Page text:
Trying something for the first time can feel daunting. You don’t know what to expect, you don’t know how the experience will feel, and sometimes you just plain and simple feel apprehensive. This is natural, it is instinctual; after all, cautiousness helped humans survive the early evolutionary years. Adrenaline pointed us toward and away from danger depending on desired outcome. And I rather speculate that I too felt a small “rush” when it was the first of its kind to jump out of the branches and use its feathers as a safety net to glide to the ground below. Without risk takers, our maps would never have become globes. In our own lives we often have to make some decisions based only on partial information.
A first yoga class is often like that too, where we have heard it is good for us, we have heard it makes us feel great, but still we have no idea how we will achieve that in our first yoga class. This was very much my experience before my first class. I had read all the FAQs for new students, I had all the props, but I still had no idea what I would be doing …or how! But at some point the preparation must give way to action, and I had to take a chance and go. No amount of Cliff Notes from my sister was going to help because within the first 10 minutes of my first class I realized only me, myself and I was having that new experience. The need to concentrate on what I was doing surpassed the feelings of uncertainty that I felt before coming. And as a yoga novice a lot of concentration is required, but as you attend more classes the concentration needed decreases and movements become more natural, fluid, and desired.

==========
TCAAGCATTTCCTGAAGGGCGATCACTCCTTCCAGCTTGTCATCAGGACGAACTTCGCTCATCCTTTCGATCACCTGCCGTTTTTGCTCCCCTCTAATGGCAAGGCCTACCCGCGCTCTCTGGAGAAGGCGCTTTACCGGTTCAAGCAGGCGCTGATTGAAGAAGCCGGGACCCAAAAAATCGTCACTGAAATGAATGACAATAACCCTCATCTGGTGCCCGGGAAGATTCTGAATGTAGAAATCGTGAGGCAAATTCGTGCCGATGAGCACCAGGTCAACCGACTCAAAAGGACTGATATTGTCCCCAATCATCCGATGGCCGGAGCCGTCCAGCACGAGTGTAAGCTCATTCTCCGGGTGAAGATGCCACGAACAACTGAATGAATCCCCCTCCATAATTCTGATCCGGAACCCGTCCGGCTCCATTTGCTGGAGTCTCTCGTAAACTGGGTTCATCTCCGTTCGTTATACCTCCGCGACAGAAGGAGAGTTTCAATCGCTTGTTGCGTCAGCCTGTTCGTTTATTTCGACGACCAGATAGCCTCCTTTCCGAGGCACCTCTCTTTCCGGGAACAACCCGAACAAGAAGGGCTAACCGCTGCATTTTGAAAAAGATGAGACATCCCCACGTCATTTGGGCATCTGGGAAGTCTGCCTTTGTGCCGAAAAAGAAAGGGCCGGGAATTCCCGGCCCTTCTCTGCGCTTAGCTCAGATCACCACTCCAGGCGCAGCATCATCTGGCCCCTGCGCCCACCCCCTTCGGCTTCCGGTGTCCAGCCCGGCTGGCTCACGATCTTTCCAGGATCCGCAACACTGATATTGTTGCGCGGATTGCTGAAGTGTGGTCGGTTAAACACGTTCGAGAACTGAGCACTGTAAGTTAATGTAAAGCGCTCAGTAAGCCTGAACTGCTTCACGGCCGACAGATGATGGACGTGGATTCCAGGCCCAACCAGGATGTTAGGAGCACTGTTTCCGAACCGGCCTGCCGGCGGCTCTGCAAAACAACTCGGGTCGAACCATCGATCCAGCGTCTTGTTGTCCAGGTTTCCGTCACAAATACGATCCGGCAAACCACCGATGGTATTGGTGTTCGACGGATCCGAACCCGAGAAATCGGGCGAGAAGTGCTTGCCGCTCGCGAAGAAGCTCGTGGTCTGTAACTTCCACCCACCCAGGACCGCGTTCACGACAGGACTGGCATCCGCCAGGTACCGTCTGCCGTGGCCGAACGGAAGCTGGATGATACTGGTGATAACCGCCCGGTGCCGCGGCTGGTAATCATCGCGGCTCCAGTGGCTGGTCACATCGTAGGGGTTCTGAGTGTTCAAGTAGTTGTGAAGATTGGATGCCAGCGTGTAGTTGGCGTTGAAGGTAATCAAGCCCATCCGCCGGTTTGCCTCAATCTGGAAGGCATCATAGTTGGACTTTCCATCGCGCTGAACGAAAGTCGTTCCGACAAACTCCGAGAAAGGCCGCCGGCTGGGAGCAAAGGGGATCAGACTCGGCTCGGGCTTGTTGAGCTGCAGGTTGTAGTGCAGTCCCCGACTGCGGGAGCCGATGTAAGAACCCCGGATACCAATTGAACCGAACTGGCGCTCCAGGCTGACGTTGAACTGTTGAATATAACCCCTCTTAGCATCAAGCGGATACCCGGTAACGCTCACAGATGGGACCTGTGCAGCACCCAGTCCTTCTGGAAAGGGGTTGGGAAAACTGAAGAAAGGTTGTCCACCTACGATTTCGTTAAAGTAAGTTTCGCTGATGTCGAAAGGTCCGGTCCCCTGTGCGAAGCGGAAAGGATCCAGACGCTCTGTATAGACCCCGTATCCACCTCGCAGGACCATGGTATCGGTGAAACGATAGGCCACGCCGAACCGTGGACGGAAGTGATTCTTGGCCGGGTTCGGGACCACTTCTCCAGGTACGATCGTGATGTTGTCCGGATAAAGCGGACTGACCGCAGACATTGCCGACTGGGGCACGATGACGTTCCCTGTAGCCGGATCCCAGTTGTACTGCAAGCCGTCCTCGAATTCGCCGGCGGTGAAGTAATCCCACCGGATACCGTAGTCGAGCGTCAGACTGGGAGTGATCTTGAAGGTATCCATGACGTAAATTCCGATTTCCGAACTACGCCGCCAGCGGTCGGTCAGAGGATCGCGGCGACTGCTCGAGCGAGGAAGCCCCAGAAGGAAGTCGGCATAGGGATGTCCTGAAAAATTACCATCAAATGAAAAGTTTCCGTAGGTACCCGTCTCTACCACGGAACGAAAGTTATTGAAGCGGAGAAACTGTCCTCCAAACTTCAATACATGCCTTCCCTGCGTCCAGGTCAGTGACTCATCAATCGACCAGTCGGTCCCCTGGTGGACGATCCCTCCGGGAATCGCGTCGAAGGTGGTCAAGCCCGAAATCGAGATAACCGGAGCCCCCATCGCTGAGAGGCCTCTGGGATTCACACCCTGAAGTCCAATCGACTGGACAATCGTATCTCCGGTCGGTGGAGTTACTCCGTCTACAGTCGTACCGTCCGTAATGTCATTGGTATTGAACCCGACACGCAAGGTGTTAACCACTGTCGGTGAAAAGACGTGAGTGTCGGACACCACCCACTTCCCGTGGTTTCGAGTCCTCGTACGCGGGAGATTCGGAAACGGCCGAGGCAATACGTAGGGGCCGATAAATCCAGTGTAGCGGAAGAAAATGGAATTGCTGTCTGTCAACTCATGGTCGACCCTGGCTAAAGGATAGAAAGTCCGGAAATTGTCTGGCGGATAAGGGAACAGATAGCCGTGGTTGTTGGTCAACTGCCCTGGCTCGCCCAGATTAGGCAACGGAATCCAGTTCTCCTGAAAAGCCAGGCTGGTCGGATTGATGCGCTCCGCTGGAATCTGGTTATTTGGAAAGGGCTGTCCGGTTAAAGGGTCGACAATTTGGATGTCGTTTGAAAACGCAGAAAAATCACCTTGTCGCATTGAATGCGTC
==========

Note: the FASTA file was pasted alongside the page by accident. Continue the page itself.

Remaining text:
Observing your mind during this new process is especially fun, as often your mental reaction resides with the status of your inner equilibrium. New to yoga I would arrive with something that I would ‘want’ from the class, like to relax, or to stretch my hamstrings. But after more and more classes, I realized I was there because in other aspects of my life I didn’t know what I wanted. But the commitment to the yoga practice acted as an anchor to my thoughts so I could pause to contemplate, and then sail freely on.
So if you have heard the health benefits of yoga, and you have thought a yoga class is something that might be good for you, that is exactly the time to leave the shelter of the trees – evolve your self. There is no stipulation about how you have to ‘arrive’ to your first class: uncertain, excited, self-conscious, prepared…whatever. The only part you are responsible is taking thought to action.
We hope to see you on your mat soon!